To claim or not to claim
I’m often told that businesses have been advised not to make insurance claims because premiums will go up. This is certainly true in some cases yet I feel that analysing trends is the most appropriate way to work out if an incident will lead to a premium increase.
Insurance companies want to make profits. If you have been with an insurance company for 3 years and made two small claims you are still profitable. If the claims were for similar reasons the insurance company would rather nip the trend in the bud than increase premium. Small incidents can lead to larger losses if lessons are not learned.
There are complicated calculations to be done by the underwriters who work for insurance companies because premiums are sometimes broken into sections. If a series of claims are for flood, that part of the premium may have moved into the red and an adjustment can be made to the rate or the excess.
What’s best for both parties is to eradicate the incidents so organisations that are proactive will secure the most competitive rates for the long term. Premium stability is the mark of good rapport between customer, adviser and insurer.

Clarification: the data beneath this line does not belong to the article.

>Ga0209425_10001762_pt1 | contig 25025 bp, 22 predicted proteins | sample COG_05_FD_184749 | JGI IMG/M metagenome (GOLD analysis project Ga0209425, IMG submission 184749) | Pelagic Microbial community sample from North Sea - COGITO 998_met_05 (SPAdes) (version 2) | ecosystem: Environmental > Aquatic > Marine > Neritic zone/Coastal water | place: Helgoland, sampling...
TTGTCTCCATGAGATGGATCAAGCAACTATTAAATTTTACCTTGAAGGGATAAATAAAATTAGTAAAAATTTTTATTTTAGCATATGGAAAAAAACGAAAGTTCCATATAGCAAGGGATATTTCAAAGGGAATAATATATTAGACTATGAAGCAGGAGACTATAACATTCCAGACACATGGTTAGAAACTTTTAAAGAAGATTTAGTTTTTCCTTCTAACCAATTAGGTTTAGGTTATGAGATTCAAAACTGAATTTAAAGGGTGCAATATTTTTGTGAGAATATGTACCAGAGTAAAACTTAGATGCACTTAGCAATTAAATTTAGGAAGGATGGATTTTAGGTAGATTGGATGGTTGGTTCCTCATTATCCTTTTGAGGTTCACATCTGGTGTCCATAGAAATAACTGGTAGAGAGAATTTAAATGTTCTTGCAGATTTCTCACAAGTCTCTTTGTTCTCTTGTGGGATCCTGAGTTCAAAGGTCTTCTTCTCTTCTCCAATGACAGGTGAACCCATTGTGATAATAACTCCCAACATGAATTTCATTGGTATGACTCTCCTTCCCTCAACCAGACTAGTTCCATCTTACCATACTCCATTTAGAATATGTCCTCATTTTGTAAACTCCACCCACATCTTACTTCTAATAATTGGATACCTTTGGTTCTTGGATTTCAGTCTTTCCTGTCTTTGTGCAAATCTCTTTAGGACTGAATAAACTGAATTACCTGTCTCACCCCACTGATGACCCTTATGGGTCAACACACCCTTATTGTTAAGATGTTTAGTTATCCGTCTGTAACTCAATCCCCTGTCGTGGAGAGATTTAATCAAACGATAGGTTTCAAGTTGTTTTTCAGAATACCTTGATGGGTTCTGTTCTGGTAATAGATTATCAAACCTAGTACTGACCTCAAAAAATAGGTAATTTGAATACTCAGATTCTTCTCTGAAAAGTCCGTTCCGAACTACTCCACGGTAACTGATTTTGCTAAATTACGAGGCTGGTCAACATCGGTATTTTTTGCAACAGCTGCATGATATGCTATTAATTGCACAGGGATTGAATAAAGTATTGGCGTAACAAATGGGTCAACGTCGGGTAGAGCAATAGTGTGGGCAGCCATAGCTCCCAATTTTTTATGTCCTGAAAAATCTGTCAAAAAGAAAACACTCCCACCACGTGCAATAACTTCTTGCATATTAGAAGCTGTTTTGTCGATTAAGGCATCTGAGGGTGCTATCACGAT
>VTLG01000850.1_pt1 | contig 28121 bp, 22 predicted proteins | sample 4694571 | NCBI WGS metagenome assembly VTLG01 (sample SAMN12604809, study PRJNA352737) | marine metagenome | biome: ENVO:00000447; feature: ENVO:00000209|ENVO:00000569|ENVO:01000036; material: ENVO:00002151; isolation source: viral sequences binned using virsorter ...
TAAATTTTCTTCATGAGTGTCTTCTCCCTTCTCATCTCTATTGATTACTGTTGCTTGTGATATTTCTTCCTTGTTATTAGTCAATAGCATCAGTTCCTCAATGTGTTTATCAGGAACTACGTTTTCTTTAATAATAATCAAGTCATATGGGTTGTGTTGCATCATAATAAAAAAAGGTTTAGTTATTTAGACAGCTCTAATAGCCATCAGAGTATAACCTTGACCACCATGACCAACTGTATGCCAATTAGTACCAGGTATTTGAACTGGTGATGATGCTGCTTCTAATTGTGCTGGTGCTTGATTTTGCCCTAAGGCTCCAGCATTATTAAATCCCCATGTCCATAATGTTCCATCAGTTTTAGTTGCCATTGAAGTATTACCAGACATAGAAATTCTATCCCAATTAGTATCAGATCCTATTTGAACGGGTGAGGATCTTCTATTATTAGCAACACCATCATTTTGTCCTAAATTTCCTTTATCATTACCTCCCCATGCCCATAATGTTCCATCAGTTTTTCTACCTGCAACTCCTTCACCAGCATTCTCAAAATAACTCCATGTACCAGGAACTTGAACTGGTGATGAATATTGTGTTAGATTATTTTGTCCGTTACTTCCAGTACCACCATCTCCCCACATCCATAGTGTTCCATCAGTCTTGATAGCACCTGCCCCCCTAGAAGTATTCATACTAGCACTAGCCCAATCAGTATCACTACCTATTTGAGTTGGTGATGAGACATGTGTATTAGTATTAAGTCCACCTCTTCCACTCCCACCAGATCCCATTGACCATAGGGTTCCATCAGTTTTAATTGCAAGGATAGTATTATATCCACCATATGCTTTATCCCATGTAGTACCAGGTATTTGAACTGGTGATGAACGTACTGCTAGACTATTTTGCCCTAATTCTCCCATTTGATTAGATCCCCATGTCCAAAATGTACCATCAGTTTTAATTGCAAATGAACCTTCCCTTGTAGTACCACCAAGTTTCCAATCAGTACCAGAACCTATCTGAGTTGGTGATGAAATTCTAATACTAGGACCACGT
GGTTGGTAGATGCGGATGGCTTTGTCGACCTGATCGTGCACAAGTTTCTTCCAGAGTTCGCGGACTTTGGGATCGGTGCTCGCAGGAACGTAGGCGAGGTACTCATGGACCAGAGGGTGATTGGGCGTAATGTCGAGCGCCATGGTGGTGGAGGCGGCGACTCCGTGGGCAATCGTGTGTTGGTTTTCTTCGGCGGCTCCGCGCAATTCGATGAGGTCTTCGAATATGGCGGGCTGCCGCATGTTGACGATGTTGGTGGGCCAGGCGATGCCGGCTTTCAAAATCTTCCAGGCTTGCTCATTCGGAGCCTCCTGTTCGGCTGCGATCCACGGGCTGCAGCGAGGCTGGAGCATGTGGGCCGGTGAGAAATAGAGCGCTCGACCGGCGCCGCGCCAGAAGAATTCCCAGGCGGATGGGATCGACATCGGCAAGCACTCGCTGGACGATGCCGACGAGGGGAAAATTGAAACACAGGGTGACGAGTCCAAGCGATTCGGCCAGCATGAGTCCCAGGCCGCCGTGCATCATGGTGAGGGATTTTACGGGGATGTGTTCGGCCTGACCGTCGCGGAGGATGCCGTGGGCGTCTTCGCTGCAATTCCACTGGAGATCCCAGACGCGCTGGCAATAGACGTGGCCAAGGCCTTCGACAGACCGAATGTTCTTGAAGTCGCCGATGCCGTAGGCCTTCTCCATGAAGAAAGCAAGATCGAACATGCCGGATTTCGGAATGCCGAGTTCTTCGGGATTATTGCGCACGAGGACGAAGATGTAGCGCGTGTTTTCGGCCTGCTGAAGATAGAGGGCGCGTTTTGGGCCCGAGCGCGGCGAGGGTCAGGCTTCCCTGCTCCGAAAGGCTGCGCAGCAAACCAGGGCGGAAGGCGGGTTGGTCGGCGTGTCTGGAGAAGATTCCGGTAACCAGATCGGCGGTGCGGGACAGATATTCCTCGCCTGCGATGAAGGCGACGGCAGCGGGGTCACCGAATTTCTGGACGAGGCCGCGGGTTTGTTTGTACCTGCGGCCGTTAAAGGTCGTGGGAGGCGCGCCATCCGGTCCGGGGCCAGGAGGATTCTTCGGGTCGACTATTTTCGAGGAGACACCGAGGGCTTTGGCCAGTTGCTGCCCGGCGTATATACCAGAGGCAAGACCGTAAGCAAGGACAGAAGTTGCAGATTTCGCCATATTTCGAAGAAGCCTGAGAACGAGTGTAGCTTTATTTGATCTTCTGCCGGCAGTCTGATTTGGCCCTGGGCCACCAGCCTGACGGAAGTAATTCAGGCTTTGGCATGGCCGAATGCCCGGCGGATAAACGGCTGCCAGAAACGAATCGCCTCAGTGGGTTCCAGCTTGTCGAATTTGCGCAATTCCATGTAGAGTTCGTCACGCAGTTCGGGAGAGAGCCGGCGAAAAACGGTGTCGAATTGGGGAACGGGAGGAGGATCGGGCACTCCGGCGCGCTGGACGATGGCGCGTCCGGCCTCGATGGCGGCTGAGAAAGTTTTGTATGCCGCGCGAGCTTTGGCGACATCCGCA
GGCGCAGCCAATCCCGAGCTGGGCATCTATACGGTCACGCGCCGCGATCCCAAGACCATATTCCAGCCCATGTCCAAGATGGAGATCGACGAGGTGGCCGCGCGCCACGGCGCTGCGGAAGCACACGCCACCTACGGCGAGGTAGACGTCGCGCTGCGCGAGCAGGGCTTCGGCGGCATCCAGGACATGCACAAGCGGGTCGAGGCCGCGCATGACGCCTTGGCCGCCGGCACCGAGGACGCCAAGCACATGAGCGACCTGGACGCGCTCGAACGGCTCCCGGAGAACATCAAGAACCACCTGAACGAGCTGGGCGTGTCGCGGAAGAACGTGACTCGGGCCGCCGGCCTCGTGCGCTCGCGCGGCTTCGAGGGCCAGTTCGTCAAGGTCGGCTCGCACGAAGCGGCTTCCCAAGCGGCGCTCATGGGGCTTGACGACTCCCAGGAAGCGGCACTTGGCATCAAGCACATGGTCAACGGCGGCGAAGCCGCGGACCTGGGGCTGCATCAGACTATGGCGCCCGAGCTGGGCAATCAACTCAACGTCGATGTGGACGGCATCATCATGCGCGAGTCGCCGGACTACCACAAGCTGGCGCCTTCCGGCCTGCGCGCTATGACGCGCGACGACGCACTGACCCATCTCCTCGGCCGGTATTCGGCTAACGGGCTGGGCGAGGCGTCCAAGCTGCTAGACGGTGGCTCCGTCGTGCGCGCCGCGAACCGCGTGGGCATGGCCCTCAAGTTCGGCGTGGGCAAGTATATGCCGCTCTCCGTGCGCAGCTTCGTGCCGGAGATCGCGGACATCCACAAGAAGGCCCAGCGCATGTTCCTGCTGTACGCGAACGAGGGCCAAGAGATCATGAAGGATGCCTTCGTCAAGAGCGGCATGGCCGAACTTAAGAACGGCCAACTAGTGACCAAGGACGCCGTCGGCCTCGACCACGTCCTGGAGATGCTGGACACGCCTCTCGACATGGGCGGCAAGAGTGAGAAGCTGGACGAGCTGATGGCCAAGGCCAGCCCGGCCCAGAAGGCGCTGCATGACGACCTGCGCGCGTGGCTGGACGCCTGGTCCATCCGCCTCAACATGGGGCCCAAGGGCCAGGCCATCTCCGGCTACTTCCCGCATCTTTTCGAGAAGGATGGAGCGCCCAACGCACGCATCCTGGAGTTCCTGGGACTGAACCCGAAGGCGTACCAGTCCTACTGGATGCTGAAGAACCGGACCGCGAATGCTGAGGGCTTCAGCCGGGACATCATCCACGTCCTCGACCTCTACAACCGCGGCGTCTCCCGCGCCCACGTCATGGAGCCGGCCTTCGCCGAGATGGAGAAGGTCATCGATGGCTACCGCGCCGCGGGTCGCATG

A new insurance company means new policies, terms, conditions, exclusions and warranties. Chopping and changing to improve premiums can sometimes mean your new insurance company takes a hit in the first year. Terms are likely to deteriorate at renewal.
Discuss every incident especially “near misses” with your adviser. They may have experience of risk prevention strategies which can prevent recurrence. These can prevent minor problems leading to preventable losses which are usually followed by increased costs.
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